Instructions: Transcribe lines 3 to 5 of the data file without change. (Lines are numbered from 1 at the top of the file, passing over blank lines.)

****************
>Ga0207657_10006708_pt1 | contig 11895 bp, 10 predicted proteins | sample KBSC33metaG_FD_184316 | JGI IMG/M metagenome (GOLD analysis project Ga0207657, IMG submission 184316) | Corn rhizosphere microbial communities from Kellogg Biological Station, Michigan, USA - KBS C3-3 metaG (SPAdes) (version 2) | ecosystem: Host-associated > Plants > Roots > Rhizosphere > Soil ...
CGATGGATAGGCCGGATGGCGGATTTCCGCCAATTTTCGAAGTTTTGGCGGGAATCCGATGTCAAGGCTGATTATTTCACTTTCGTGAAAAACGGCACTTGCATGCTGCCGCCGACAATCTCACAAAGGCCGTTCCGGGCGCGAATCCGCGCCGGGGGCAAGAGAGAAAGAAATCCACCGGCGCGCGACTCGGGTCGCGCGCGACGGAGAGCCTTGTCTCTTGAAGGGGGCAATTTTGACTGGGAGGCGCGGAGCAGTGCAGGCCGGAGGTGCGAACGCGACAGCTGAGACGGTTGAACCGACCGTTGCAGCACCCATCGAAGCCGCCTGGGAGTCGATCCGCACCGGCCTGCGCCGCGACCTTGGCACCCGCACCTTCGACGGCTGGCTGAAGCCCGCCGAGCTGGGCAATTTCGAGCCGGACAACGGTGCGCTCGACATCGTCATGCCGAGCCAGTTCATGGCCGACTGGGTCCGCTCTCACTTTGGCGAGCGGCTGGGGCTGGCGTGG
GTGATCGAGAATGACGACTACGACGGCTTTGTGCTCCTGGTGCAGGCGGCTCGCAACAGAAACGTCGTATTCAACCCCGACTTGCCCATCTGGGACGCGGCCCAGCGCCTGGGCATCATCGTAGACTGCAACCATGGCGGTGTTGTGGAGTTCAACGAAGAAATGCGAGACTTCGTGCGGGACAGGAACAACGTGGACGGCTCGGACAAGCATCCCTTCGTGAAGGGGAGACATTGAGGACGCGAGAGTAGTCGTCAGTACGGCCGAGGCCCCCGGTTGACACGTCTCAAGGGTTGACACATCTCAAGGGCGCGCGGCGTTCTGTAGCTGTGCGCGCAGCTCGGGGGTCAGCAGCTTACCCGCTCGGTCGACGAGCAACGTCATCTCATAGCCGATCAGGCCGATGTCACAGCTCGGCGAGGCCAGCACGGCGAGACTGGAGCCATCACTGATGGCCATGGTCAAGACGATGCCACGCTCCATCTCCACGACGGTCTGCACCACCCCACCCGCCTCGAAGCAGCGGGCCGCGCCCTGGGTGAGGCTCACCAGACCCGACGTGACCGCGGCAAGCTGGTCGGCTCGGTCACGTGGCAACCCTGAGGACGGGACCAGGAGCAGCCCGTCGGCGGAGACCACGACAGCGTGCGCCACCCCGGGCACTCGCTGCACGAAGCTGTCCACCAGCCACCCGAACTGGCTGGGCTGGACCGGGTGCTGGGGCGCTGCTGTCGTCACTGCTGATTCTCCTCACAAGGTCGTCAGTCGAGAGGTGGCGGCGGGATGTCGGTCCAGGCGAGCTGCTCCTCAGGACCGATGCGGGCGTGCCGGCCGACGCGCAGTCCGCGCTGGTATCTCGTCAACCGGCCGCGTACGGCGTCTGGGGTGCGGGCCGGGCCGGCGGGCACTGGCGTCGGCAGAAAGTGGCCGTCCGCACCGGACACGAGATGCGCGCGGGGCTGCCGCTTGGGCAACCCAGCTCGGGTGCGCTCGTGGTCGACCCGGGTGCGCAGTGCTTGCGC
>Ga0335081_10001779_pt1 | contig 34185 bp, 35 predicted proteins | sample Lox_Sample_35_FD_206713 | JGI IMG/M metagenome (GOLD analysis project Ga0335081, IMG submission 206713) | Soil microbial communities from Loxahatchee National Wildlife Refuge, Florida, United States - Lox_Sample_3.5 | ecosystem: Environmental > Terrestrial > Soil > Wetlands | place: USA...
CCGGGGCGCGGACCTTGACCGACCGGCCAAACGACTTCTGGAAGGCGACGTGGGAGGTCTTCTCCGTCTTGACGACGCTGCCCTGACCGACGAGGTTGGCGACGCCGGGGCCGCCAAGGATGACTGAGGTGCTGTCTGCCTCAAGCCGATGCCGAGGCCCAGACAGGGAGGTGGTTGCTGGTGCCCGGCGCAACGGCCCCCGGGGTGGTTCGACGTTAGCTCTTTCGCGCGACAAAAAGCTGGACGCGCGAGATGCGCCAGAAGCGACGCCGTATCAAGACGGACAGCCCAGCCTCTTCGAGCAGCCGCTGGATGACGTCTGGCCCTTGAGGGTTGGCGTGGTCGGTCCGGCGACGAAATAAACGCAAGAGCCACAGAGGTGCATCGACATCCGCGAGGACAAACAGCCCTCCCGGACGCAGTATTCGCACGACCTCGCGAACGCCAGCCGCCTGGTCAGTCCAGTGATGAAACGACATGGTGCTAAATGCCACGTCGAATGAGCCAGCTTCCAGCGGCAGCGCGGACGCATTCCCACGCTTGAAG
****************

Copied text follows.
GTGATCGAGAATGACGACTACGACGGCTTTGTGCTCCTGGTGCAGGCGGCTCGCAACAGAAACGTCGTATTCAACCCCGACTTGCCCATCTGGGACGCGGCCCAGCGCCTGGGCATCATCGTAGACTGCAACCATGGCGGTGTTGTGGAGTTCAACGAAGAAATGCGAGACTTCGTGCGGGACAGGAACAACGTGGACGGCTCGGACAAGCATCCCTTCGTGAAGGGGAGACATTGAGGACGCGAGAGTAGTCGTCAGTACGGCCGAGGCCCCCGGTTGACACGTCTCAAGGGTTGACACATCTCAAGGGCGCGCGGCGTTCTGTAGCTGTGCGCGCAGCTCGGGGGTCAGCAGCTTACCCGCTCGGTCGACGAGCAACGTCATCTCATAGCCGATCAGGCCGATGTCACAGCTCGGCGAGGCCAGCACGGCGAGACTGGAGCCATCACTGATGGCCATGGTCAAGACGATGCCACGCTCCATCTCCACGACGGTCTGCACCACCCCACCCGCCTCGAAGCAGCGGGCCGCGCCCTGGGTGAGGCTCACCAGACCCGACGTGACCGCGGCAAGCTGGTCGGCTCGGTCACGTGGCAACCCTGAGGACGGGACCAGGAGCAGCCCGTCGGCGGAGACCACGACAGCGTGCGCCACCCCGGGCACTCGCTGCACGAAGCTGTCCACCAGCCACCCGAACTGGCTGGGCTGGACCGGGTGCTGGGGCGCTGCTGTCGTCACTGCTGATTCTCCTCACAAGGTCGTCAGTCGAGAGGTGGCGGCGGGATGTCGGTCCAGGCGAGCTGCTCCTCAGGACCGATGCGGGCGTGCCGGCCGACGCGCAGTCCGCGCTGGTATCTCGTCAACCGGCCGCGTACGGCGTCTGGGGTGCGGGCCGGGCCGGCGGGCACTGGCGTCGGCAGAAAGTGGCCGTCCGCACCGGACACGAGATGCGCGCGGGGCTGCCGCTTGGGCAACCCAGCTCGGGTGCGCTCGTGGTCGACCCGGGTGCGCAGTGCTTGCGC
>Ga0335081_10001779_pt1 | contig 34185 bp, 35 predicted proteins | sample Lox_Sample_35_FD_206713 | JGI IMG/M metagenome (GOLD analysis project Ga0335081, IMG submission 206713) | Soil microbial communities from Loxahatchee National Wildlife Refuge, Florida, United States - Lox_Sample_3.5 | ecosystem: Environmental > Terrestrial > Soil > Wetlands | place: USA...
CCGGGGCGCGGACCTTGACCGACCGGCCAAACGACTTCTGGAAGGCGACGTGGGAGGTCTTCTCCGTCTTGACGACGCTGCCCTGACCGACGAGGTTGGCGACGCCGGGGCCGCCAAGGATGACTGAGGTGCTGTCTGCCTCAAGCCGATGCCGAGGCCCAGACAGGGAGGTGGTTGCTGGTGCCCGGCGCAACGGCCCCCGGGGTGGTTCGACGTTAGCTCTTTCGCGCGACAAAAAGCTGGACGCGCGAGATGCGCCAGAAGCGACGCCGTATCAAGACGGACAGCCCAGCCTCTTCGAGCAGCCGCTGGATGACGTCTGGCCCTTGAGGGTTGGCGTGGTCGGTCCGGCGACGAAATAAACGCAAGAGCCACAGAGGTGCATCGACATCCGCGAGGACAAACAGCCCTCCCGGACGCAGTATTCGCACGACCTCGCGAACGCCAGCCGCCTGGTCAGTCCAGTGATGAAACGACATGGTGCTAAATGCCACGTCGAATGAGCCAGCTTCCAGCGGCAGCGCGGACGCATTCCCACGCTTGAAG